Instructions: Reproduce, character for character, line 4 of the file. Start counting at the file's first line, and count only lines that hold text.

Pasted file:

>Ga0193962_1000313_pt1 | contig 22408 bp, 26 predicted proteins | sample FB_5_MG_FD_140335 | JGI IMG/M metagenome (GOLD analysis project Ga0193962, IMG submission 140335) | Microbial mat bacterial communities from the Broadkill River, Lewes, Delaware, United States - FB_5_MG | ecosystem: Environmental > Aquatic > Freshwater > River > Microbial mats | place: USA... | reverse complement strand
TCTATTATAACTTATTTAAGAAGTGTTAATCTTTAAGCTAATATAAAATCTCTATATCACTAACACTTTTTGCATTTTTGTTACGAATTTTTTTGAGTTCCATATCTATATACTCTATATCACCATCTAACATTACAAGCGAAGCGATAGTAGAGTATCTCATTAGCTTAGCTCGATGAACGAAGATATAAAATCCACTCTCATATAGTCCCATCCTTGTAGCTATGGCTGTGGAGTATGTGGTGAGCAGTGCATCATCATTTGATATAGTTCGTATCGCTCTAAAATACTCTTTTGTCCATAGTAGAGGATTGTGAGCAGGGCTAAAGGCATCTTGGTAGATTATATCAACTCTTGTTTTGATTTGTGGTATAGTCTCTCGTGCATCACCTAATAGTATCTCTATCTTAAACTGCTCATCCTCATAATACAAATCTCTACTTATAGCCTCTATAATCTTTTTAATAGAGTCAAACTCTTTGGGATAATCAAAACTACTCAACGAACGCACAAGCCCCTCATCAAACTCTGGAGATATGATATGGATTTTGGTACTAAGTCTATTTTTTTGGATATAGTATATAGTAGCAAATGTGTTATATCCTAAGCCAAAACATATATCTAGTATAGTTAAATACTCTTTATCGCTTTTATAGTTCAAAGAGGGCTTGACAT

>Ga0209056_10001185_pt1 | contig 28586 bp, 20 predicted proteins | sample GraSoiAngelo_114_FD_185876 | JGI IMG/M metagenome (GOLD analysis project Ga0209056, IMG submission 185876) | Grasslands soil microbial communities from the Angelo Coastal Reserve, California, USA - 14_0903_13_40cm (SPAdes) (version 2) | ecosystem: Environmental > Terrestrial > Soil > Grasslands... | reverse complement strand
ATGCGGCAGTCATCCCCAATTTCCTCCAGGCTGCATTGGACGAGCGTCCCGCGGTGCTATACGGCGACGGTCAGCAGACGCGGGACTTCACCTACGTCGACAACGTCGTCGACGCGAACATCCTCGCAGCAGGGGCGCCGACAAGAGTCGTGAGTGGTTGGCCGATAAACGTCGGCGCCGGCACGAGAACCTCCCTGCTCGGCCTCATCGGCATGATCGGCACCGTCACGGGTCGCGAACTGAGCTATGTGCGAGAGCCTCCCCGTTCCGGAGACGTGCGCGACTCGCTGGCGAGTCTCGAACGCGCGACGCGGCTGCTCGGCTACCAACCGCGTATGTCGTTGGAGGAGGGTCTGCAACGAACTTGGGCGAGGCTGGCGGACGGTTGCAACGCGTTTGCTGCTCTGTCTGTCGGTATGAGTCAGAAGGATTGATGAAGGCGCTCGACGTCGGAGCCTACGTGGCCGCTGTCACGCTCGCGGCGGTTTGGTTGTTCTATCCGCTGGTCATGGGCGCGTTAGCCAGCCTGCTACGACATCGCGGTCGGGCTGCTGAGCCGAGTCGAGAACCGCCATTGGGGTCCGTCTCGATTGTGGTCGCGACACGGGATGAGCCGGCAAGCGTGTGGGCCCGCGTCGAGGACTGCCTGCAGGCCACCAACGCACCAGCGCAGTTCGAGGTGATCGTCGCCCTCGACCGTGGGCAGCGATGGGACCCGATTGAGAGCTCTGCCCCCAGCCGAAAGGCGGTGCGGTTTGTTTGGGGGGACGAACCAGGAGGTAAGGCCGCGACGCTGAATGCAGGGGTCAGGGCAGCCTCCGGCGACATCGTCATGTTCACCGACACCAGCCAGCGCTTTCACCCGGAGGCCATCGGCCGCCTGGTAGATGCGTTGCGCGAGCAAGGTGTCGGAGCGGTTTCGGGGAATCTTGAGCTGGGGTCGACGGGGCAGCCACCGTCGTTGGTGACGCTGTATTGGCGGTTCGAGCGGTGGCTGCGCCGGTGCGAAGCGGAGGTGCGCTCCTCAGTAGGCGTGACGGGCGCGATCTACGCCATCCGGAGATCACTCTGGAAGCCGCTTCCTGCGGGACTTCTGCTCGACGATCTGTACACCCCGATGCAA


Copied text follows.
ATGCGGCAGTCATCCCCAATTTCCTCCAGGCTGCATTGGACGAGCGTCCCGCGGTGCTATACGGCGACGGTCAGCAGACGCGGGACTTCACCTACGTCGACAACGTCGTCGACGCGAACATCCTCGCAGCAGGGGCGCCGACAAGAGTCGTGAGTGGTTGGCCGATAAACGTCGGCGCCGGCACGAGAACCTCCCTGCTCGGCCTCATCGGCATGATCGGCACCGTCACGGGTCGCGAACTGAGCTATGTGCGAGAGCCTCCCCGTTCCGGAGACGTGCGCGACTCGCTGGCGAGTCTCGAACGCGCGACGCGGCTGCTCGGCTACCAACCGCGTATGTCGTTGGAGGAGGGTCTGCAACGAACTTGGGCGAGGCTGGCGGACGGTTGCAACGCGTTTGCTGCTCTGTCTGTCGGTATGAGTCAGAAGGATTGATGAAGGCGCTCGACGTCGGAGCCTACGTGGCCGCTGTCACGCTCGCGGCGGTTTGGTTGTTCTATCCGCTGGTCATGGGCGCGTTAGCCAGCCTGCTACGACATCGCGGTCGGGCTGCTGAGCCGAGTCGAGAACCGCCATTGGGGTCCGTCTCGATTGTGGTCGCGACACGGGATGAGCCGGCAAGCGTGTGGGCCCGCGTCGAGGACTGCCTGCAGGCCACCAACGCACCAGCGCAGTTCGAGGTGATCGTCGCCCTCGACCGTGGGCAGCGATGGGACCCGATTGAGAGCTCTGCCCCCAGCCGAAAGGCGGTGCGGTTTGTTTGGGGGGACGAACCAGGAGGTAAGGCCGCGACGCTGAATGCAGGGGTCAGGGCAGCCTCCGGCGACATCGTCATGTTCACCGACACCAGCCAGCGCTTTCACCCGGAGGCCATCGGCCGCCTGGTAGATGCGTTGCGCGAGCAAGGTGTCGGAGCGGTTTCGGGGAATCTTGAGCTGGGGTCGACGGGGCAGCCACCGTCGTTGGTGACGCTGTATTGGCGGTTCGAGCGGTGGCTGCGCCGGTGCGAAGCGGAGGTGCGCTCCTCAGTAGGCGTGACGGGCGCGATCTACGCCATCCGGAGATCACTCTGGAAGCCGCTTCCTGCGGGACTTCTGCTCGACGATCTGTACACCCCGATGCAA